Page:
Keys for getting clear about consulting fees

Setting your consulting fees can be a huge stumbling block. If all this is new to you, you may feel your head spin when you start looking at coming up with a fee. If you’re also dealing with a career change, a career break, cultural or gender factors, things get more complicated. Fortunately, you can use clear models and recommendations to help navigate this new path.

Career and business culture influences how you approach fees
If you’ve never had to "sell" your services before, you may be a bit wary of naming a price. Perhaps you came from a field where the thought of a fee or price never crossed your mind — a non-profit, educational, human services, government or other background. Or maybe you were in a role where you simply earned a salary and you never had to think about how your earnings related to those of the business. You might even have come from a cultural background that shies away from talking about money under any conditions. If any of those situations rings true for you, it can help to study consulting fee models so that you understand the rationale for setting your rate. Otherwise, you may feel less confident, which may lead you to discount your rates, backpedal or even come across as a bit nervous.
 
Gender affects the mix
A 2006 Harvard Business School study, When Gender Changes the Negotiation, found that women perform on par with men when negotiating salaries in low ambiguity industries. Low ambiguity industries are those where salary expectations are more clear to applicants. Although consulting is included as a low ambiguity industry, there’s a big difference between applying for a job and attempting to win a consulting contract. Independent consulting and freelancing – where you’re on your own — may seem far more mysterious and ambiguous.
 
For many people, the thought of negotiating consulting fees sounds mysterious, overwhelming and indeed ambiguous. At Consultant Journal, I get a lot of email from readers who’ve stumbled on to my site late at night, while tearing their hair out over a need to get a proposal out the next morning. If you’ve never had to negotiate a fee for your services before, it can be intimidating. If you’ve made a career change, taken a career break, just started in entrepreneurship or never gone to bat for yourself before, you may feel like you’re facing several obstacles. But with a good roadmap, you can get yourself around, over and through those obstacles and come out on the other side.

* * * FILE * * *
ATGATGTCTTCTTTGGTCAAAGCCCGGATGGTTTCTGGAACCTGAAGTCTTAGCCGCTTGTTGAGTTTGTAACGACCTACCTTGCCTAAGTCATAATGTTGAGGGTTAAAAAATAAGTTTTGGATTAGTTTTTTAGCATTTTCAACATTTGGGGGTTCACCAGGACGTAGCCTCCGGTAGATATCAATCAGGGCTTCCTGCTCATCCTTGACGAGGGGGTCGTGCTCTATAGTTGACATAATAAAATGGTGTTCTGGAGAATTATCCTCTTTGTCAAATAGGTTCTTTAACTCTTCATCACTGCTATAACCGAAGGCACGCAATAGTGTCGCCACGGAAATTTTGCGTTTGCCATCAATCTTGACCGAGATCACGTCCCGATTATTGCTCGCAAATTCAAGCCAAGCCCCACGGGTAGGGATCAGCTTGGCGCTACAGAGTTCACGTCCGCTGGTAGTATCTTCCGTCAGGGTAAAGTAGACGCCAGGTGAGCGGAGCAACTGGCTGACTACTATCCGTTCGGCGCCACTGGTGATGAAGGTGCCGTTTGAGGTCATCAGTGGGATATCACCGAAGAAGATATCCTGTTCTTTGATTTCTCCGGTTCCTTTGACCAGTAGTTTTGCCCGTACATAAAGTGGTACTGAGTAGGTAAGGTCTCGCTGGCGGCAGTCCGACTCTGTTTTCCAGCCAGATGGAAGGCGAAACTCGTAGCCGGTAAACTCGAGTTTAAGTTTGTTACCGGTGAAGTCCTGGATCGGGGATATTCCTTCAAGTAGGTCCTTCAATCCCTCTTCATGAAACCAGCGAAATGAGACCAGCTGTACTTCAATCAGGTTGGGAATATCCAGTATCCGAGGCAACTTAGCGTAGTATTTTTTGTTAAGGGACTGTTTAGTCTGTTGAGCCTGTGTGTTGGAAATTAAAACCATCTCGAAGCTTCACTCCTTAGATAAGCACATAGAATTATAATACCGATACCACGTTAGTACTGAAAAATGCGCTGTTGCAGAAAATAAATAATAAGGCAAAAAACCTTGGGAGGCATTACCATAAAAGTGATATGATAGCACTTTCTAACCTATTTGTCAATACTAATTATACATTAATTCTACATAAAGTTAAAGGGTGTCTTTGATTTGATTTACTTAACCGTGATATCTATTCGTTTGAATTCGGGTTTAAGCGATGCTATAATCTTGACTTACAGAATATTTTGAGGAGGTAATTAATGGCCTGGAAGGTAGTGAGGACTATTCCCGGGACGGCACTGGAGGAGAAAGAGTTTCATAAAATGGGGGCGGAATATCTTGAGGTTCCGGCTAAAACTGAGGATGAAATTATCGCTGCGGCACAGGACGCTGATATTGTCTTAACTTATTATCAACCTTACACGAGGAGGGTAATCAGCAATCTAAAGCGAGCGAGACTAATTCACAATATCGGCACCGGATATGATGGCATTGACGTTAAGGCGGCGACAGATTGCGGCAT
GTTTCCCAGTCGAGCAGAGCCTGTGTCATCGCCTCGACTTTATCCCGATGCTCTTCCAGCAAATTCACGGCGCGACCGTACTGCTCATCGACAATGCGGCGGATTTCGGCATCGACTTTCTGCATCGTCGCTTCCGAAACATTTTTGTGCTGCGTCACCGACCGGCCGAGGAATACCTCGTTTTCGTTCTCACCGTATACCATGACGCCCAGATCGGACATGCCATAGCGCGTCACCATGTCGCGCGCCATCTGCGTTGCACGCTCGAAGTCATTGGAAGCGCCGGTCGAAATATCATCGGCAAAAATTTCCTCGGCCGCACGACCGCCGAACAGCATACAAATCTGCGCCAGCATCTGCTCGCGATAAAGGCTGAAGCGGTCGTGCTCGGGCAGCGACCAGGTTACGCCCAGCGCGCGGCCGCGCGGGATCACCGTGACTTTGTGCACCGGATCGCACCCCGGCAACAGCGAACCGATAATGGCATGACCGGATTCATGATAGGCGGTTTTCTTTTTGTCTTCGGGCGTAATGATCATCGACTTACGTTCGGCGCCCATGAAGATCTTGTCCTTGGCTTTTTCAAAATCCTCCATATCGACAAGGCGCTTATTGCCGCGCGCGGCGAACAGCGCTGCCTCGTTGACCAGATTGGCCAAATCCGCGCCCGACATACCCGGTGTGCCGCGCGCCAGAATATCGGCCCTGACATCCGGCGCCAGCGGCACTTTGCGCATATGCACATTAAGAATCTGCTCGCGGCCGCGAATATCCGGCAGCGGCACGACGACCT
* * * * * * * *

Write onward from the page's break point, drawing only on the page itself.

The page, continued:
Get confident by studying consulting fee models
Take the time to explore typical models for consulting fees. When you realize the value of each hour of your time, it can help you feel more confident about asking for a decent hourly rate or project fee. While you’ll eventually want to move on to solution-based fees that really get into the value you provide, most people start out with hourly rates – and many are happy to stick with those. But you’ll find there’s a range of models for determining fees:
  1. Doubling/tripling your hourly wage – if you’d make $25 an hour in a day job, charge $50 to $75 as a consultant. Likewise, if you’d make $60 an hour, charge $120 to $180.
  2. Using a daily rate for consulting – multiple an hourly rate by the hours in a day
  3. Setting consultant fees by the project – work out a fixed fee for each project so that your client need not worry about how much a phone call is going to cost or what the end amount will be
  4. Setting consulting fees based on performance and value added – if you do this strategically, you can make a good profit, but with no control over how your client implements or manipulates your recommendations, you may not see the results you want.
  5. Setting consultant fees strategically using real-life data – a combination of working days, hours, profit margins, overhead, bad debt,
  6. Charging what everyone else charges – this is a popular tactic, but does nothing to address the unique solutions you offer
  7. Moving to Solution-based Fees – this is more complicated and means you need a solid business and marketing plan behind you, but it’s the model that will leave you with the most profit.